Pink Pilates helps breast cancer women regain confidence
A local breast cancer survivor is singing the praises of a specialised pilates programme, which she says gave her strength and confidence.
When Mary-Anne Crompton first went to Bodyright Pilates in Petone last year she was in the middle of chemotherapy treatment.
"I had no hair, no energy. I felt like crap".
She doubts she would have stepped into a busy gym to get the rehabilitation exercise she needed, but the one-on-one sessions available under the "Pink Pilates" programme suited her just fine.
"First of all they showed me how to breathe well. I wasn't getting much sleep at night, so that helped me deal with my anxiety and to feel better about myself."
With breast surgery, muscles in the shoulder and arm area are frequently affected.
Thanks to the exercises she was given, Mrs Crompton said the movement in her arm affected by surgery was almost better than in the the other. "Pilates is a really excellent diagnostic tool. Each time they'd see me they'd ask 'what's hurting this week?' and then they'd talk about what might be underlying that and get to work on it."
Pink Pilates was developed four years ago in Auckland by a physiotherapist and breast surgeon, who talked to a range of health care providers involved with women's health. Uptake of the programme was so fast it went national in 2008, with funding from the NZ Breast Foundation so participants only have to pay a small fee for each session.
But a 230 per cent increase in participants in the last year has exhausted the 2010 funding.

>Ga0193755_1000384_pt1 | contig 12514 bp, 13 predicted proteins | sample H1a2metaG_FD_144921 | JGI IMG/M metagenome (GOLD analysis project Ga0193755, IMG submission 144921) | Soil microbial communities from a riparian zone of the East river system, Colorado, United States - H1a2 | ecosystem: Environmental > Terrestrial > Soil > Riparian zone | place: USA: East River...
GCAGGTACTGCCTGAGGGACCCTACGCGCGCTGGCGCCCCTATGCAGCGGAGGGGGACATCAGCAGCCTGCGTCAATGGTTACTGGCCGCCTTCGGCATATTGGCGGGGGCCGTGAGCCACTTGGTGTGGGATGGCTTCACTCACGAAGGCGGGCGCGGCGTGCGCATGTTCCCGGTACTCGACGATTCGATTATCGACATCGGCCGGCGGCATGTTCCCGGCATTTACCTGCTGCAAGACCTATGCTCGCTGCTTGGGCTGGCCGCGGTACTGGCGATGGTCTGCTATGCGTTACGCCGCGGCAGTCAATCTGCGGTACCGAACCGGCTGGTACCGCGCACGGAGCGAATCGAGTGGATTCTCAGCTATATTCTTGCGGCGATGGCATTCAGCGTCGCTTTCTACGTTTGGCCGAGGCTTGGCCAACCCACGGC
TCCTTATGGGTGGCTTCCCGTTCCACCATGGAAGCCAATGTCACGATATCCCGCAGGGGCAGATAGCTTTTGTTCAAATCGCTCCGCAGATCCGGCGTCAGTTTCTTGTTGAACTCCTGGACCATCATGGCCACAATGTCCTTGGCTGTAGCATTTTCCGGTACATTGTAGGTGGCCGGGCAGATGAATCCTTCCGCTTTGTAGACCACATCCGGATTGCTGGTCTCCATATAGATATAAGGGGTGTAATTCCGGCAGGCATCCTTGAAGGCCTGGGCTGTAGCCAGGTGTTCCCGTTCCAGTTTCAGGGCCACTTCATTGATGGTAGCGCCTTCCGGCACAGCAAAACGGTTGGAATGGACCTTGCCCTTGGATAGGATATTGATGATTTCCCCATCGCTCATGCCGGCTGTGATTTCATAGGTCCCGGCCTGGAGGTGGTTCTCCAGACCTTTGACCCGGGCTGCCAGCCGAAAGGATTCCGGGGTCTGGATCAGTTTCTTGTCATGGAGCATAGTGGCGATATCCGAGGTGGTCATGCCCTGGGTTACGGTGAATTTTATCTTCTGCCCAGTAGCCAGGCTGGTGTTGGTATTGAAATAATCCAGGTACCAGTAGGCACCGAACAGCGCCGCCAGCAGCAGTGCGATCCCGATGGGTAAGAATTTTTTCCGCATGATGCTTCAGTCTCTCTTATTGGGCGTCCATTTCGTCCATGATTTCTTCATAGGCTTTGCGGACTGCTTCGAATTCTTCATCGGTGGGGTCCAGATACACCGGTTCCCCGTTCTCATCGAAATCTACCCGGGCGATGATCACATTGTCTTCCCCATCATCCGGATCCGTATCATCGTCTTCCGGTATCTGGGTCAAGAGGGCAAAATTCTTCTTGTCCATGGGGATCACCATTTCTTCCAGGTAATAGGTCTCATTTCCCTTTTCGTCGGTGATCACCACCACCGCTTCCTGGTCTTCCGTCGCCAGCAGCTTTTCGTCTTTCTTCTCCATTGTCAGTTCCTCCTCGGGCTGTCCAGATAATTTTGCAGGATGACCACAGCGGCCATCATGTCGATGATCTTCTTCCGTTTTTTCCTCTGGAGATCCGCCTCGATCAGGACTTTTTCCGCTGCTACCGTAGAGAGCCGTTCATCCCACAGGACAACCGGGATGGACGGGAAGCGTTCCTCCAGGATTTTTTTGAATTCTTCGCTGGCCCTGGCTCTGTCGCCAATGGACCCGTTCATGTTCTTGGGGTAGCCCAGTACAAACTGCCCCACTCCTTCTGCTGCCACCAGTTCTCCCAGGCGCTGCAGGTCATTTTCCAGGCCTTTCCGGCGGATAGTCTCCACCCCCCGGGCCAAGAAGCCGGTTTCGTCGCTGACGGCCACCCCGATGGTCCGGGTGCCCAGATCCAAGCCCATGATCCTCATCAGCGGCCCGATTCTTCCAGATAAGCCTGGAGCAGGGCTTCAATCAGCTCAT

At Bodyright Pilates in Petone, the only Pink Pilates provider in the Wellington region, 500 exercise sessions have been delivered to 54 women since 2008.
To ensure subsidised help could continue for the rest of this year for 10 women, Hutt and Petone Pak 'n Save owners Kieran and Leo O'Sullivan have stepped in as sponsors.
"Breast cancer has a huge impact on the lives of many people," Mr O'Sullivan said.
"It's great to be able to do something that makes such a positive difference."
Bodyright's Pink Pilates therapist Kate Graham says the one-on-one sessions, or group exercises with other women with breast cancer if they prefer it, "help them to feel part of their body again" when they may be at a low point.
"There is a risk after breast cancer surgery that women stop exercising and moving.
"This is the worst thing they can do but they often don't have the knowledge or confidence to know how to get started."
Nationally, 52 per cent of women on the 24 Pink Pilates programmes around New Zealand are referred by their doctor.
But any woman who is within two years of breast cancer surgery is able to approach providers like Bodyright directly.
Pink Pilates is a complementary blend of pilates, physiotherapy, massage, stretching, breathing techniques and exercise prescription to facilitate recovery from mastectomy, lumpectomy and breast reconstructive surgery.
The programme addresses the physical conditions and side effects from chemotherapy, radiation and hormone therapy, and can help reduce treatment-related side effects such as lymphoedema, osteoporosis, neuropathy, frozen shoulder, fatigue and weight gain.
The Pink Pilates Trust says research indicates a correlation between moderate physical exercise and an improved quality of life for women with breast cancer.
Exercise can help boost the immune system, limit weight gain from chemotherapy, ease cancer treatment side effects and reduce the onset of lymphoedema.